This valuable new book contributes greatly to a better understanding of the service economy. By exploring the key dimensions, available empirical evidence and associated policy implications, the author comprehensively investigates the new challenges facing the global economy, including employment, productivity, innovation and competitiveness. The case of the European services is highlighted, particularly in comparison to the US.
On the basis of these challenges, the book examines the existing and potential services-related policies at the EU level, incorporating discussions on regulation, competition policy, internal markets and regional policies. The book argues that the orientation of many of these policies is still in its incipient stages and there is much to be done in terms of scope, definition, coordination and shaping to satisfy the needs and varied nature of heterogeneous services. To have a strong and integrated services market in the EU remains as a major policy objective requiring new impetus and political ambition in order to succeed.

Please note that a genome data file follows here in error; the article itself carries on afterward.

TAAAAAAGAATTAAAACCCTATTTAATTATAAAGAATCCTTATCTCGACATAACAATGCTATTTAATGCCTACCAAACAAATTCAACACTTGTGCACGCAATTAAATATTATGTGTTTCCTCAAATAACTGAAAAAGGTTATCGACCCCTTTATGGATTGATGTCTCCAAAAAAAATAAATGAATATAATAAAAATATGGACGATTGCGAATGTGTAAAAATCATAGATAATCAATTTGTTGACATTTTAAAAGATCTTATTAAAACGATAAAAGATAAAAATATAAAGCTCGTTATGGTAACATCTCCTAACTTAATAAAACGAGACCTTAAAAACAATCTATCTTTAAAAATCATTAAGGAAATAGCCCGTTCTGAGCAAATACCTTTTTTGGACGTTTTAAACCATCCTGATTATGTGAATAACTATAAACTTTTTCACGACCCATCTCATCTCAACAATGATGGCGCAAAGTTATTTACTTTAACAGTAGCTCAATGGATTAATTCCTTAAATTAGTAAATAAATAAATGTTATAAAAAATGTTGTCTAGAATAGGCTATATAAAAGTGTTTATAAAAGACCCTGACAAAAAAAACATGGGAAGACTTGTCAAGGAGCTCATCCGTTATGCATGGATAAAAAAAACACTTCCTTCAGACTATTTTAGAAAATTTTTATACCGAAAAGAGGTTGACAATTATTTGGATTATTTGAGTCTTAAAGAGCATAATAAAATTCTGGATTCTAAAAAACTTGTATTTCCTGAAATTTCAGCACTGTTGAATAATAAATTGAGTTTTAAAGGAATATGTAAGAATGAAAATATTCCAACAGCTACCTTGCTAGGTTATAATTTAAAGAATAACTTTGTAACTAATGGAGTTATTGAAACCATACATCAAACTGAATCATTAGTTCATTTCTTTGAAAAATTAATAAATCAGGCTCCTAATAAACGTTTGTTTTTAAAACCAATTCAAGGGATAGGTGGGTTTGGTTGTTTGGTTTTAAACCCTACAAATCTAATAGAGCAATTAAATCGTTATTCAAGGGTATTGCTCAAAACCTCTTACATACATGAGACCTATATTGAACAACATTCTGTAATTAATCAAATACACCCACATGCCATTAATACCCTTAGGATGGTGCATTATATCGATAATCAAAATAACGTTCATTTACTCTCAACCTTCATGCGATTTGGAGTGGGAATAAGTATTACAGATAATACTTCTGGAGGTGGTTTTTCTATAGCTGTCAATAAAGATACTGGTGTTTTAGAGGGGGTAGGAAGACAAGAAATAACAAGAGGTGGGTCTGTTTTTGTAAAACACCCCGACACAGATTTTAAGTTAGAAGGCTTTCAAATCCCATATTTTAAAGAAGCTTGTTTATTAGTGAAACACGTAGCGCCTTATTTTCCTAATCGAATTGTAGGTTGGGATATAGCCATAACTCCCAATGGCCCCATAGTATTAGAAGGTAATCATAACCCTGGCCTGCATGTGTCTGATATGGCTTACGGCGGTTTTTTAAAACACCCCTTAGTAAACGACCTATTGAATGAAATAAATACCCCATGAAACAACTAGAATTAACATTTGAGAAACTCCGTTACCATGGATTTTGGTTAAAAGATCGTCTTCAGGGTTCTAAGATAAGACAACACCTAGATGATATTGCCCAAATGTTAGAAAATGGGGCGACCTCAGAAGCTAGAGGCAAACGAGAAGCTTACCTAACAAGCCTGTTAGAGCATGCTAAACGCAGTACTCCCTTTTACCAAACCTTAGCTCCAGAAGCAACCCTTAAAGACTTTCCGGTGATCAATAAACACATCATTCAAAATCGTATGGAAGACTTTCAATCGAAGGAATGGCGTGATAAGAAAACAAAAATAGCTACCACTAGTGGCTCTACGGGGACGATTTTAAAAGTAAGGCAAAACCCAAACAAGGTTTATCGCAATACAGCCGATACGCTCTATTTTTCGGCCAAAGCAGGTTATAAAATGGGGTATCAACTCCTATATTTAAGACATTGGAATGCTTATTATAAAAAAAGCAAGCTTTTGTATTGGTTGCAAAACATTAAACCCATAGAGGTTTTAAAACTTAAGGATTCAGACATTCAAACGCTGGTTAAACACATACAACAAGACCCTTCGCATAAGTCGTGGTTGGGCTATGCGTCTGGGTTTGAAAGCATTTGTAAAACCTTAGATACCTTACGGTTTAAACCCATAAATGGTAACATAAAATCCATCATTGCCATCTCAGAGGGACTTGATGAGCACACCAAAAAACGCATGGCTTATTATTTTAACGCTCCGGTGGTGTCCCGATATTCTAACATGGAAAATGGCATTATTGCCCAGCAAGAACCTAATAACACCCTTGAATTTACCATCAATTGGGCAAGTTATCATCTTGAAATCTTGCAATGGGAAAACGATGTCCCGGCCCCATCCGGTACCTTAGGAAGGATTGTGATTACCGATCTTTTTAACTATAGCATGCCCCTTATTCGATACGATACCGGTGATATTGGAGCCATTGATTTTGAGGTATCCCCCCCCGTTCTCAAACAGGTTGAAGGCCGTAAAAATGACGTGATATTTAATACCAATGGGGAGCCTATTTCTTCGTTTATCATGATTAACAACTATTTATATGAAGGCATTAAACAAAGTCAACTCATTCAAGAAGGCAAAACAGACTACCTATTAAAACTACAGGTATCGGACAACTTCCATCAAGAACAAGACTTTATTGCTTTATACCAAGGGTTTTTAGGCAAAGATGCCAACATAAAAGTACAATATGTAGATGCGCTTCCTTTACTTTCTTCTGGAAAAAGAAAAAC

This is a unique work combining new evidence on the service economy and a full range of policy implications at the EU level. As such it will be of interest to researchers and policymakers, professionals in service firms, students in international business and those interested in services as a dimension of any economic and business activity.
Luis Rubalcaba, University of Alcala, Madrid, Spain and VTT
Contents: Part I: Analytical Framework for Services 1. Introduction - Exploring the New Service Economy 2. Historical and Anthropological Origin of the Service Economy Part II: Facts and Challenges in the New Service Economy 3. Growth and Employment in Services 4. Productivity in Services 5. Service Innovation 6. The Globalization of Services and Offshoring Part III: Policy Implications and Service-Related Policies in the European Union 7. The Regulation of Services and its Reform 8. European Union Competition Policy 9. The Internal Market for Services 10. Complementary Policies Regarding Services 11. Conclusions and Final Remarks References Index